All children need rules and boundaries but these should be focused on keeping them safe.

Try not to burn your bridges with threats and sanctions- use these little and often and when you feel they will be most effective.

Praise and positive responses often go a lot further than sanctions.

Remember that body language and the tone of your voice can sometimes make things worse, e.g. if you raise your voice this may also do so.

5. Dealing with unacceptable Behaviour

Most children present behaviour that needs to be responded to with some form of discipline at some point. Because of their formative experiences, some children may display very challenging behaviour.

Foster carer training, support and care planning should equip you with a range of positive strategies for managing challenging behaviour and discipline that is appropriate. Remember, in managing any unacceptable behaviour, it is the behaviour that is not acceptable and not the child.

Within the Foster Care Agreement signed by you, you have agreed not to use any form of corporate punishment The term ‘corporal punishment’ should be taken to cover any intentional application of force as punishment including smacking, slapping, pinching, squeezing, shaking, throwing missiles, rough handling and all other humiliating forms of treatment or punishment.

Similarly, restriction of contact visits to and from the birth family and friends must not be used as a punishment, nor withholding of receiving or sending of letters or phone calls.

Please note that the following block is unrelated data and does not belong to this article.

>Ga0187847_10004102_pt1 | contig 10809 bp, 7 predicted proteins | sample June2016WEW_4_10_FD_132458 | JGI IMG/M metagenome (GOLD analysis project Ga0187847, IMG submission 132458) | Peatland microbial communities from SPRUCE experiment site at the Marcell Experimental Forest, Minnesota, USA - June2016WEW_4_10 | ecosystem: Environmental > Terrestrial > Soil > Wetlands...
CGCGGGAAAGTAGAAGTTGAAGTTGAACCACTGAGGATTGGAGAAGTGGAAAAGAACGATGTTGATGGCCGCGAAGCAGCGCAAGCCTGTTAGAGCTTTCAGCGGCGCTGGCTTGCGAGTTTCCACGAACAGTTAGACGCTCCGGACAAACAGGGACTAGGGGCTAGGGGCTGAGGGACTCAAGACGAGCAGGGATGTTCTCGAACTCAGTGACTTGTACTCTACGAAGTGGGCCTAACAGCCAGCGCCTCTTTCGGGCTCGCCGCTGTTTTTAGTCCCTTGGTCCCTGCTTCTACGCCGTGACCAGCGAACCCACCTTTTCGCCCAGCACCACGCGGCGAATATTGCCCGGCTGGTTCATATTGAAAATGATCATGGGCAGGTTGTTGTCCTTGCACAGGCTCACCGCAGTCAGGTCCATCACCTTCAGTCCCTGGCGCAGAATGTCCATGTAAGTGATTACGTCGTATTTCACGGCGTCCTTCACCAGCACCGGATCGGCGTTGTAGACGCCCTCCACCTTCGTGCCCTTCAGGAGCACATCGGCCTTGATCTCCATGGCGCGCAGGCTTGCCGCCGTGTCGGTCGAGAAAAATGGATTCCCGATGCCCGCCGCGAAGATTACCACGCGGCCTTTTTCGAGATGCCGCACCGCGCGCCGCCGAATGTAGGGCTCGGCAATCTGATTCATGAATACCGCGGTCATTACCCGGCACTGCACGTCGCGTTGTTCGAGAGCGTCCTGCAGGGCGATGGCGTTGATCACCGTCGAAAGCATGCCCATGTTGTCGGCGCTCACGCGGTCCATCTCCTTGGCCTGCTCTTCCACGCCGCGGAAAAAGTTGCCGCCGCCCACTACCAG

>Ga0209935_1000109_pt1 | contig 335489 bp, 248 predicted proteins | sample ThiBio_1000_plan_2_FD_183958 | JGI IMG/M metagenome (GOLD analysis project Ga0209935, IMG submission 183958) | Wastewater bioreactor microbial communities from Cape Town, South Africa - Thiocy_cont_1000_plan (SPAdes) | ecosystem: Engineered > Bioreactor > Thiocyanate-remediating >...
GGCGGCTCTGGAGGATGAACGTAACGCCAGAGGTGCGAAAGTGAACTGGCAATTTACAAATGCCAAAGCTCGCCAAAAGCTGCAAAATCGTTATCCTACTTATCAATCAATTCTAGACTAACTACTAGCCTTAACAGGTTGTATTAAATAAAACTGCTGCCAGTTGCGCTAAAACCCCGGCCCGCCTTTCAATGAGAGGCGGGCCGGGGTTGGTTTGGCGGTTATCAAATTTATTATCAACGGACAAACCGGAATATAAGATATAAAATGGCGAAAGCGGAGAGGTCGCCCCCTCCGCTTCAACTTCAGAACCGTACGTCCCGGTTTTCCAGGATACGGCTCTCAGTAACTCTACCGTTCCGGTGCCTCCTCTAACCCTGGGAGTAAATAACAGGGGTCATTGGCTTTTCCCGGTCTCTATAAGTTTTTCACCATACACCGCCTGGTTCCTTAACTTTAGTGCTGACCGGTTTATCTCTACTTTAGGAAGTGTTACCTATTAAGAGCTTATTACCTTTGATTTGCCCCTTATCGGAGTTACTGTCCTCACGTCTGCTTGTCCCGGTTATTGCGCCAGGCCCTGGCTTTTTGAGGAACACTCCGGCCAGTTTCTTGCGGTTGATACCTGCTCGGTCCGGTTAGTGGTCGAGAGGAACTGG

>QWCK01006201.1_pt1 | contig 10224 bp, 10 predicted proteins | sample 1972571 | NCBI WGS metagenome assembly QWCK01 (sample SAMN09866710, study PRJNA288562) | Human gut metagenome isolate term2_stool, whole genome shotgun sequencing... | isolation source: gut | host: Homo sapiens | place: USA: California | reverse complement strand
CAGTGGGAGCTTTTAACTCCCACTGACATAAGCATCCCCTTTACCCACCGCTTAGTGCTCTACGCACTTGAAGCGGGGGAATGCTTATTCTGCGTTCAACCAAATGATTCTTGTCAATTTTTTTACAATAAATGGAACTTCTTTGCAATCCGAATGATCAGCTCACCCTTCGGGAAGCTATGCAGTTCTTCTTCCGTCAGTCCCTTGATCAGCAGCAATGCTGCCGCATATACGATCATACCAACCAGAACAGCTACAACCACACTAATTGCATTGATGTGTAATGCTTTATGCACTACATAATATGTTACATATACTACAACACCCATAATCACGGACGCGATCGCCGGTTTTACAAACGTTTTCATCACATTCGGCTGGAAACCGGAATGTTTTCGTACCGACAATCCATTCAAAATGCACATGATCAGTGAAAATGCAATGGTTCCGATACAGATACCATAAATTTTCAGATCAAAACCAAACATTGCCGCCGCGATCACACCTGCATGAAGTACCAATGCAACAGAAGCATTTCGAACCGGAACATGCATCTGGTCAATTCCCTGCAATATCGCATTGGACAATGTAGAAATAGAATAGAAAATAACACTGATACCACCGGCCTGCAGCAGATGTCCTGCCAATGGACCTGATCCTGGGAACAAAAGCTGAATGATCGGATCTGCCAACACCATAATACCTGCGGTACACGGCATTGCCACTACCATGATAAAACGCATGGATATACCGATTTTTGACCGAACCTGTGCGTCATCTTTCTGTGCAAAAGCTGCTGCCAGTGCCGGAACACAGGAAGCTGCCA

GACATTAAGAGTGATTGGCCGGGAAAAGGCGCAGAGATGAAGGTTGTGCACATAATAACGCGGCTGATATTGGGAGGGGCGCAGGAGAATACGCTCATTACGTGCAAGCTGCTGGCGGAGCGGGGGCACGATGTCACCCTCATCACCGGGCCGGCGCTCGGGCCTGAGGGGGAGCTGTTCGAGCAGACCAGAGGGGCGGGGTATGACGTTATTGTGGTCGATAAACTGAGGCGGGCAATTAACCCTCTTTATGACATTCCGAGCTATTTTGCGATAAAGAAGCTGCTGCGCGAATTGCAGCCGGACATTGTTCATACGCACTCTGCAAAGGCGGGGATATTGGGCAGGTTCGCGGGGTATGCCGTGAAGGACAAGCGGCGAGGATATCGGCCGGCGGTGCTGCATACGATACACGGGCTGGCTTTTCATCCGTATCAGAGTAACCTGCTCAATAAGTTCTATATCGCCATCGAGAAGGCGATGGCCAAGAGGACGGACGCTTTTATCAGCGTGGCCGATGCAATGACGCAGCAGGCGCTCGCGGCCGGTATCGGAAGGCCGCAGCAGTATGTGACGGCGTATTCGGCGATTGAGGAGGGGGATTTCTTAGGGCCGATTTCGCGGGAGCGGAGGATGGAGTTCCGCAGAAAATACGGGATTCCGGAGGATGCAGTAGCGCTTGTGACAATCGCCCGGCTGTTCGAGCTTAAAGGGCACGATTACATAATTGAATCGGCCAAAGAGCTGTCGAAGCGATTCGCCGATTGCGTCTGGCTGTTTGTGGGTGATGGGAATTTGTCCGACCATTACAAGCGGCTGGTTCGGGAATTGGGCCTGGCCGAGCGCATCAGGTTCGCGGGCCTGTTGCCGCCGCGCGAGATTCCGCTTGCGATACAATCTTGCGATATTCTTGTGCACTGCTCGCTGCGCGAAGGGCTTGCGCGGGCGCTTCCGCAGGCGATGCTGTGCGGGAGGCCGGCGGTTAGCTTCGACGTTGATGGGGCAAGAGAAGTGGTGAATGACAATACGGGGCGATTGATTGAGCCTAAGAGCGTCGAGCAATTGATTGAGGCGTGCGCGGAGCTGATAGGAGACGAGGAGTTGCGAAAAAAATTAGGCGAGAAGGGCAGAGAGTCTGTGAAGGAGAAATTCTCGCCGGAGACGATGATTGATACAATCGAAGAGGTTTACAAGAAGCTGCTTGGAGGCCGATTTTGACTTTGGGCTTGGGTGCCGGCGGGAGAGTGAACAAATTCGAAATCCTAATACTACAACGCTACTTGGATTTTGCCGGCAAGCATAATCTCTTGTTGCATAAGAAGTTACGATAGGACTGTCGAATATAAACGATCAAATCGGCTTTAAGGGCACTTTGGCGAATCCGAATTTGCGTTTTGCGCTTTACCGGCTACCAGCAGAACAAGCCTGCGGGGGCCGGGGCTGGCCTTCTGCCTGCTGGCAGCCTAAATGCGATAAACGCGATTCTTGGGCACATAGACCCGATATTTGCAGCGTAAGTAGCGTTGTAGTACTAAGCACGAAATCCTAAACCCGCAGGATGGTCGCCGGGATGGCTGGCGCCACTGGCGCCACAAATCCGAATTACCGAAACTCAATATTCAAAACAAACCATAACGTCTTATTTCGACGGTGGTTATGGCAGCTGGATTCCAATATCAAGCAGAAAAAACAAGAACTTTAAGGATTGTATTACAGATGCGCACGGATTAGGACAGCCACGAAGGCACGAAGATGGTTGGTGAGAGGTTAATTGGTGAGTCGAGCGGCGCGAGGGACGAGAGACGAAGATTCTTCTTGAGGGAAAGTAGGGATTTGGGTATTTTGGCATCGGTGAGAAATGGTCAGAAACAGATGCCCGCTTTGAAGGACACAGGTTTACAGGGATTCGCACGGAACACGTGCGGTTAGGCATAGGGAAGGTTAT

Children and young people must not be stopped from getting in touch with their social worker, Children’s Guardian or Solicitor.

There are many different techniques used to help children and young people with behavioural problems. Examples such as positive reinforcement and contracts are all based on some sort of negotiated agreement between a carer and child or young person.

In order for the technique to work the adult must give clear messages, be consistent, be persistent, watch what happens, draw conclusions, and decide what must change.

This guidance does not prevent a person taking necessary physical action, where any other course of action would be likely to fail to avert an immediate danger of personal injury to the child or another person, or to avoid immediate danger to property. 

6. Calming a Distressed Child/Young Person